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Editing cache names for GPS


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I'm getting on well with my new Garmin etrex 20x, but one thing that would be useful is to be able to edit cache names before loading onto the device, because the display only shows the first 15 characters of the cache name.

So, for instance in a series of 50 caches called THE SERIES NAME #1-50, the display for each will be "THE SERIES NAME #", thus all cache names appear the same.

Ideally I'd like to edit the name so that the number appears at the start i.e. "1 THE SERIES NAME", "2 THE SERIES NAME".


Can they be edited/renamed? And at what stage of the process? (I've tried at List stage and that doesn't work).




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As on4bam says, using GSAK makes this a simple job. Learning how to use GSAK can be a little tough.  Load your cache list into gsak, put the number you want to add to the name in the User Data column then click on GPS and send to GPS. When the pop-up box appears, enter in the "Name" box - %User %Name.  That's it. Send it to the GPS.  Of course you will have to set up GSAK to recognize your GPS.

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GPSBabel was the first program that implemented smart name truncation - and for that very problem.

If you're a Windows user, it's hard to argue that GSAK doesn't make this easier, but for any other OS or if you just want to use open source  GPSBabel, use the global smartname option (-s) to enable it, and then use the snlen option in the GPX writer to tell it how long this month's model of Garmin wants the names to be. It can also handle sending to your GPS directly. There's code there to detect trailing numbers and tries to keep them, but even it if fails, it'll do better than having fifty points truncated to "The Series Na", but the numbers might not match.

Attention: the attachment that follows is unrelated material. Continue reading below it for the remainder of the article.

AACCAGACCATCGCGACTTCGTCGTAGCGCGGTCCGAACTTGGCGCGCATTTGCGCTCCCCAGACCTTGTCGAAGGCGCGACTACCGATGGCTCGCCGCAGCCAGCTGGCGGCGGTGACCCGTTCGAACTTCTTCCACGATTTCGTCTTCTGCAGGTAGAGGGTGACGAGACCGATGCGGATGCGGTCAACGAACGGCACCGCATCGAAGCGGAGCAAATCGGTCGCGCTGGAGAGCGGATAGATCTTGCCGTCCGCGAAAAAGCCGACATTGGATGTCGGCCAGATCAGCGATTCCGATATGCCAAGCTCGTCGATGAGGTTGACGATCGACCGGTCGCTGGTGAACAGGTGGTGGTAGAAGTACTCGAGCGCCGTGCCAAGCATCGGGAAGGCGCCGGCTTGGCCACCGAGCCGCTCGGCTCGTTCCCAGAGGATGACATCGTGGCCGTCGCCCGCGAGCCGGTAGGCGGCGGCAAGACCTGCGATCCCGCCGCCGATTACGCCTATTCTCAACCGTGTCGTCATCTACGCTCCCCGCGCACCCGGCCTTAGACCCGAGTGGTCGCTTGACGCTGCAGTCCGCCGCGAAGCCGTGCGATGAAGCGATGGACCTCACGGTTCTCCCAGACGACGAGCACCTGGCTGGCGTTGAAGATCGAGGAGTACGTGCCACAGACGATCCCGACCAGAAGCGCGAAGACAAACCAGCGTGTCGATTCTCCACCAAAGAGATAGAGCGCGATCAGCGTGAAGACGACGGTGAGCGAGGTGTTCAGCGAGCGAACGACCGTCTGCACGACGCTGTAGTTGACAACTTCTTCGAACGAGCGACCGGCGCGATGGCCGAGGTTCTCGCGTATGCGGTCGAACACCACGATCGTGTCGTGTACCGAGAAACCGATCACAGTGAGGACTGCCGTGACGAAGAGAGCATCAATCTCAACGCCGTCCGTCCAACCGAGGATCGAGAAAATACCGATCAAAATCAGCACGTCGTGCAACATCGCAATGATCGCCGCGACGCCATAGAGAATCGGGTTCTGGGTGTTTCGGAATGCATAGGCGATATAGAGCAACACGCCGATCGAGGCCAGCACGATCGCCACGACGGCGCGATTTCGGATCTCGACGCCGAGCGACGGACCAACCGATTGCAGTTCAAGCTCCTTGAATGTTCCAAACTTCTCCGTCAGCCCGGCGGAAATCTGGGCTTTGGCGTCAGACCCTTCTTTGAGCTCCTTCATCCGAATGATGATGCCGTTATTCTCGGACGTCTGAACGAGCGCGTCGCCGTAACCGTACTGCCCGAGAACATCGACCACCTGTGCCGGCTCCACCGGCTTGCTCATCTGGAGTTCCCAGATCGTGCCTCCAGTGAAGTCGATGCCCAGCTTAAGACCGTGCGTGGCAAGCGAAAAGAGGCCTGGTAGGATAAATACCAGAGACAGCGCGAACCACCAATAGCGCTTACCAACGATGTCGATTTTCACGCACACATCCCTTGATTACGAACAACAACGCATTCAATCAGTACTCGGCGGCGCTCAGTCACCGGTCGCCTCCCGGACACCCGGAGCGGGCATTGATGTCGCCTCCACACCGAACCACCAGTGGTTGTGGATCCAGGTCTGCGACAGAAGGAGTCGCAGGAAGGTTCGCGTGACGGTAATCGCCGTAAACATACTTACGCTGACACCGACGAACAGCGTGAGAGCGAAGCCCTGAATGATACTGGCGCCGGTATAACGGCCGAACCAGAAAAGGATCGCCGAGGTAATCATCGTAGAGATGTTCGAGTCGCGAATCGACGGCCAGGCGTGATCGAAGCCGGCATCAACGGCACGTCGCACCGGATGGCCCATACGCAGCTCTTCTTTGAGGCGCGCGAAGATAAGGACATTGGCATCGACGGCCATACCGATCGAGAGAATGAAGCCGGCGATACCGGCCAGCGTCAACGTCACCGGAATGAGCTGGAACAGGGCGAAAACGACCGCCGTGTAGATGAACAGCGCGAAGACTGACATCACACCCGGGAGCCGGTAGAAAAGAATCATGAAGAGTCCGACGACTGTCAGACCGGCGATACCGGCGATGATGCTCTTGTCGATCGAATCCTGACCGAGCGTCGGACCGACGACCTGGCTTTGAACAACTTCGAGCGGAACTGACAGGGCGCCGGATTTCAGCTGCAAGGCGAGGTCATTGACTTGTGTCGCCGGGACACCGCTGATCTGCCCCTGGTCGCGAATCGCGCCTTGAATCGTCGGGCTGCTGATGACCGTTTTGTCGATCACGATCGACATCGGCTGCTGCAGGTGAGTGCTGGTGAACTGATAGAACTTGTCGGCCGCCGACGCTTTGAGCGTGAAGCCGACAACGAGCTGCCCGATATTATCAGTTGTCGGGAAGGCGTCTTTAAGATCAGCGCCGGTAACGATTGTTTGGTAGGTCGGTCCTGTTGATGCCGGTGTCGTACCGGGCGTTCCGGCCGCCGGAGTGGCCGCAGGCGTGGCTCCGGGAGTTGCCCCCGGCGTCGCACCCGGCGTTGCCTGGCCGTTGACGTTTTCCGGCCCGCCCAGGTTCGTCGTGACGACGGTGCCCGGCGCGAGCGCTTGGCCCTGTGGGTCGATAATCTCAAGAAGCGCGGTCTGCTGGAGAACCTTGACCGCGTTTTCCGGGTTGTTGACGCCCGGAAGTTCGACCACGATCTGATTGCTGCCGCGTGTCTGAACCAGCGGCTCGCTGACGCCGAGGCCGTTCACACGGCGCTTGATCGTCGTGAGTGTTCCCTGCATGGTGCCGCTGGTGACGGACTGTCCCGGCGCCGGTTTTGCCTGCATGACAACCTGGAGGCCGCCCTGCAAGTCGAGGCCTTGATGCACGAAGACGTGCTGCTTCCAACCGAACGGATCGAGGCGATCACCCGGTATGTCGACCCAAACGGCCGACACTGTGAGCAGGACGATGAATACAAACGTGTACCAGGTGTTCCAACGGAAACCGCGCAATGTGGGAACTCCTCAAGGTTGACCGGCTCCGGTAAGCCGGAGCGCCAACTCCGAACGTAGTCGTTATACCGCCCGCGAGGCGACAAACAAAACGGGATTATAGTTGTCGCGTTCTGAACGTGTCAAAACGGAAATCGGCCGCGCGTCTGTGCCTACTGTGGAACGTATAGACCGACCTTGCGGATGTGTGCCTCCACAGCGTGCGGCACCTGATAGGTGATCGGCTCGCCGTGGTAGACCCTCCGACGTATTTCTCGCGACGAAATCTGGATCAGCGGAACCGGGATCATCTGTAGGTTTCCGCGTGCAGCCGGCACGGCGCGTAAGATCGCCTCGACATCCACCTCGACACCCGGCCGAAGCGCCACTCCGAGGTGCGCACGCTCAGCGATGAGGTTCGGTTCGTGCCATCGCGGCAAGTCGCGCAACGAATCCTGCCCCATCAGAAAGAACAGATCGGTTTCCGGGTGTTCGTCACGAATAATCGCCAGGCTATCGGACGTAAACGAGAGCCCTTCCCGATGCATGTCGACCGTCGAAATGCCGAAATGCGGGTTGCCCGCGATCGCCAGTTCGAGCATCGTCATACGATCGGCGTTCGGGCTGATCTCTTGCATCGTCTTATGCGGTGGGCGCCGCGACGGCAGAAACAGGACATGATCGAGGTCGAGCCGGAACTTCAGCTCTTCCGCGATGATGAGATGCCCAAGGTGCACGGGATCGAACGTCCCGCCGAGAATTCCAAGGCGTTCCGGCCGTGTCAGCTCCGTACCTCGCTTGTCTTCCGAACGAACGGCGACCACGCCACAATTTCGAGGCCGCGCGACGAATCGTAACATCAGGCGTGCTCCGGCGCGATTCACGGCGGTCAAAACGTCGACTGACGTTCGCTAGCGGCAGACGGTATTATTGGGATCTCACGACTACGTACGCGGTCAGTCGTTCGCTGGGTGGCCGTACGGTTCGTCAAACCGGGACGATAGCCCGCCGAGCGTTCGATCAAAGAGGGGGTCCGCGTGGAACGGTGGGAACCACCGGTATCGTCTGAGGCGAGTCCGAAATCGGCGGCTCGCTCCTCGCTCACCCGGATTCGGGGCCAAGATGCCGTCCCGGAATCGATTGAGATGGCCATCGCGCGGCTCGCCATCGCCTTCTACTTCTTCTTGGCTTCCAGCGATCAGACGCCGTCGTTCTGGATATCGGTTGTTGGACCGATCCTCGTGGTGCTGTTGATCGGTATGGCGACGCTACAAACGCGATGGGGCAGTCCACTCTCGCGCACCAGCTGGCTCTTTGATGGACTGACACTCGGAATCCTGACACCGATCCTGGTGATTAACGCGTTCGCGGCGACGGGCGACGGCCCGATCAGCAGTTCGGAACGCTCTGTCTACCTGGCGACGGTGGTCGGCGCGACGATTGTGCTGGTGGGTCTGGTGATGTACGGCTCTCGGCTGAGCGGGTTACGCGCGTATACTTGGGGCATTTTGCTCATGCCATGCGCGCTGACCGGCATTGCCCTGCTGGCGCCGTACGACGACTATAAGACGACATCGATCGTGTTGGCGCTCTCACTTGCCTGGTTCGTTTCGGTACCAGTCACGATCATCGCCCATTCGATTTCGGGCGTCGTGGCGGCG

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For the Garmin protocol devices (pre-GPX) the most definitive list that I know of is in the GPSBabel school-of-hard-knocks.


receiver_short_length is the length that GPSBabel will try really really hard to keep the names unique to.
receiver_must_upper is true/false on whether the device can handle those newfangled lower case characters.

The Magellan case is a bit harder to follow, but traces down to wpt_len as in 
It decays approximately to 
second-gen explorist: 20 (the potato shaped ones, not GPX)
map330, second gen Meridians, sportrak: 8 (what this group calls "meridian", not the one from early 1990s)
315, 310, map410: 6

You can tell that GPSes went through a pretty rapid change between hard-coded data structures that you could reasonably code in assembly, to "long enough to not be a total nuisance", to "probably the primary key in a sqlite3 table or the index in a hash map".

The code in GPSBabel came around when I was caching in the early days, and a series of Dalmatians came out. I loaded everything into my GPS (this probably even predates PQs) and got to that side of town to find only one of them in my GPS. It doesn't handle every possible case (trailing english words only to "nine", for example) but when I was done, everything that went to the GPS was actually unique, even if not exactly the best reduction from the <name> tag.

I'm pretty happy to not have to worry about such things these days. Modern GPSes just handle this better.


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